What really kills those germs?
By Anne Dantz
In choosing a disinfectant, cleaning managers first need to know what microorganisms they must reduce or eliminate. Disinfecting chemicals generally are used to reduce a specific microbial population, which may or may not result in sterilization.
Disinfectants are classified by the specific action they perform on different forms of microorganisms. Bactericides kill vegetative microorganisms, sporocides destroy spores, viricides kill viruses and fungicides eliminate fungi.
An antiseptic chemical can be safely used to disinfect skin and mucous membrane surfaces. A bacteriostatic substance prevents the reproduction or multiplication of bacteria without actually killing them.
Chemical agents can affect cells in a variety of ways:
* Protein coagulation. Most of the proteins in a cell are enzymatic, and exist in a finely dispersed state within the cell. Disinfecting chemicals that cause these proteins to precipitate and coagulate make the cell non-functional and it dies.
* Disruption of cell membrane. The cell membrane acts as a selective barrier, allowing some solutions to pass through and other to be adsorbed onto the cell wall. Substances that concentrate at the cell membrane may alter the physical and chemical properties of the membrane, preventing its normal function. This may result in inhibition or death of the cell.
* Removal of free sulphydryl groups. Many of the enzyme proteins in a cell contain cysteine (an amino acid) and have side chains terminating in sulphydryl groups. These enzymes cannot function unless the sulphydryl groups remain free and reduced. If the sulphydryl groups are tied down -- for example, by an oxidizing agent such as chlorine -- widespread damage to the cell occurs, and death may result.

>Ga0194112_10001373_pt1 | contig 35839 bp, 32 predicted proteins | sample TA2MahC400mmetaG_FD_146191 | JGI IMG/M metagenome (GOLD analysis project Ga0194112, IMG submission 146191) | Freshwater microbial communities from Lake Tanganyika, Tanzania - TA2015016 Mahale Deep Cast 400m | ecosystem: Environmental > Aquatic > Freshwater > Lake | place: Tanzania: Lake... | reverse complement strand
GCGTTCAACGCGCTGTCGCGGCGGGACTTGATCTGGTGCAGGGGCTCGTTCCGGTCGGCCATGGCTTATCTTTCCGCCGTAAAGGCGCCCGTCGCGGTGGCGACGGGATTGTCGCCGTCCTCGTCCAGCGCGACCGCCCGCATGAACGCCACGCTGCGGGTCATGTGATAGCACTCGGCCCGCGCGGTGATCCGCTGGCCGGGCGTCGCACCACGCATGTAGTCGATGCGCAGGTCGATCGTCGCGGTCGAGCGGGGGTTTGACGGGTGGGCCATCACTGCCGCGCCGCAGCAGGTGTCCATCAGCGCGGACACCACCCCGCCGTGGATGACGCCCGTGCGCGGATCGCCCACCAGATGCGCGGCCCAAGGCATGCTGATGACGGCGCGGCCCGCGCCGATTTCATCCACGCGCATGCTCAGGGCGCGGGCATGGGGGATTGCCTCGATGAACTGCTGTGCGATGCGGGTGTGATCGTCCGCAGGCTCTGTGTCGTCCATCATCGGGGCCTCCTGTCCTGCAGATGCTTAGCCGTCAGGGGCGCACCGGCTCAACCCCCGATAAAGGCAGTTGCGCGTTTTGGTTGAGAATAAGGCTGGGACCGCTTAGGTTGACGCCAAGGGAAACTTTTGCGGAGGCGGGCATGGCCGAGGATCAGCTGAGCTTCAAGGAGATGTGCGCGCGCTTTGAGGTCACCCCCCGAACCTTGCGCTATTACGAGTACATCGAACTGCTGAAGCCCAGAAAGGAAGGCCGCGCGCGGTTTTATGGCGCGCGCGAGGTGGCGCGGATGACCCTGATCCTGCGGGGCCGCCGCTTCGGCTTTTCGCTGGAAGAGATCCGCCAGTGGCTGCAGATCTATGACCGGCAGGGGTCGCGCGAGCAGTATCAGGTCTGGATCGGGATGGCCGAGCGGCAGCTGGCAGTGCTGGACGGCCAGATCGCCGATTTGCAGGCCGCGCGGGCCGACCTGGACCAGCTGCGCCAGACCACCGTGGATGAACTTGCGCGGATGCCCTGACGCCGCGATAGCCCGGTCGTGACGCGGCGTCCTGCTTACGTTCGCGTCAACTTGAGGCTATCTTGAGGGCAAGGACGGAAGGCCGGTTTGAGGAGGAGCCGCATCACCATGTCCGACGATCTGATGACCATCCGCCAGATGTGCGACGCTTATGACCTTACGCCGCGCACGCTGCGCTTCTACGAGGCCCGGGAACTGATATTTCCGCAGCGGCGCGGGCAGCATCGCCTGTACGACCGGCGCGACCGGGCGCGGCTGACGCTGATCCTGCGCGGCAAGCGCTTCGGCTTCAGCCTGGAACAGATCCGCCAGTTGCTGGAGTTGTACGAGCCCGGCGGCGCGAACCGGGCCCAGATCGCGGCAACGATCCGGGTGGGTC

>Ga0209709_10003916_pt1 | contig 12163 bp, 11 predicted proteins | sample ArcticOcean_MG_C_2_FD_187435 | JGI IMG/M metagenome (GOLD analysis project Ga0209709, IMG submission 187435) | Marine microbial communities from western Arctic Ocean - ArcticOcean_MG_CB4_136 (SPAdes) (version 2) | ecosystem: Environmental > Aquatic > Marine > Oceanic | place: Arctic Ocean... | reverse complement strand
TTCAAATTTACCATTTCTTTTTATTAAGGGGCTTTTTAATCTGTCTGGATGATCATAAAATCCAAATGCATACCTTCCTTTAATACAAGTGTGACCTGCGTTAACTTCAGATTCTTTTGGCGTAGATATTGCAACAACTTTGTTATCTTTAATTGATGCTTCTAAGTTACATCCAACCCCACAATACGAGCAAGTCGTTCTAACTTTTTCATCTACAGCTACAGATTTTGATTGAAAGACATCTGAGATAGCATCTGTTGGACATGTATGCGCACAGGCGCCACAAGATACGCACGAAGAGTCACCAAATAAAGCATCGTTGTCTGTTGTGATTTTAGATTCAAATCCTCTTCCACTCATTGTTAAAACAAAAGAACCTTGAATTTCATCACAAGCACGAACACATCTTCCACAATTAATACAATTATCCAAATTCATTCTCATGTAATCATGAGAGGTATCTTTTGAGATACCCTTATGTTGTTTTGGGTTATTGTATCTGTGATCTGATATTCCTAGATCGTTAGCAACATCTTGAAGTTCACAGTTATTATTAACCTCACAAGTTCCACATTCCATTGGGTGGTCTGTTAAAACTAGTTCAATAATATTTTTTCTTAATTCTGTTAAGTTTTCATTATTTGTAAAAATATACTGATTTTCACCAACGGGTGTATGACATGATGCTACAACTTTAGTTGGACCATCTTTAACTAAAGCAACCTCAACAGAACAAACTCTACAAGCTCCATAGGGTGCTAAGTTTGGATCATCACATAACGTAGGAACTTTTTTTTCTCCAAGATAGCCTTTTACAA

* Chemical antagonism. Enzymes perform their catalytic function through their affinity for specific chemical compounds normally found within cells, referred to as their "natural substrates." If a disinfecting compound structurally resembles a substrate in its essential aspects, the enzyme will have an affinity for that compound.
If this affinity is strong enough, the compound will take the place of the normal substrate of the enzyme and prevent the proper reaction from occurring -- thereby inhibiting the reproduction of the cell.
Ethyl alcohol (ethanol) and isopropyl alcohol are frequently used for chemical disinfection. They are mainly used as skin antiseptics and act by "denaturing" or altering the molecular structure of bacterial proteins, destroying the cell. Alcohols kill vegetative forms of bacteria but have no action on spores or viruses.
Aldehydes -- such as formaldehyde-- are active against amino organic compounds in protein molecules and are bactericidal and sporicidal, also exerting a lethal effect on the influenza and poliomyelitis viruses.
All metallic salts in solution are germicidal to a certain extent, depending on the concentration. In general the salts of heavy metals are more toxic than those of lighter metals.
The salts mainly used as disinfectants are derived from mercury, copper and silver. When used at high concentrations they function as protein coagulants. At lower concentrations -- as they are generally used -- metallic salts belong to the group of chemical disinfectants that combine with the free sulphydryl groups of cell enzymes.
Chlorine has been used for many years as a disinfectant and has generally been associated with treatment of swimming pool water and water supplies. Chlorine gas reacts with water to form hypochlorous acid (HOCl). Hypochlorites are salts of this acid and represent the form in which chlorine is most commonly used. Chlorine and hypochlorites are bactericidal and act by oxidizing the cell membrane.
Iodine is most often used as a skin disinfectant. It combines with cell protein and is an active germicidal agent with a moderate activity against spores. It is effective against the tubercle bacillus and many other viruses.
Phenol (an acidic compound) was the forerunner of a wide range of phenolic compounds developed as disinfectants. The activity of phenolic compounds against microorganisms depends upon the type of compound used. Organic matter tends to absorb phenol and lowers the concentration available to kill microorganisms.
Phenol, a corrosive substance, is toxic to living tissues and act on the bacterial cell by denaturing and coagulating the protein within the cell. In low concentrations, phenol disrupts the cell wall, allowing leakage of cellular constituents.
Excerpted from: Sterilization: Methods and Control, Butterworth & Co. (Publishers) Ltd., New York.
Copyright 1996 National Trade Publications, Inc.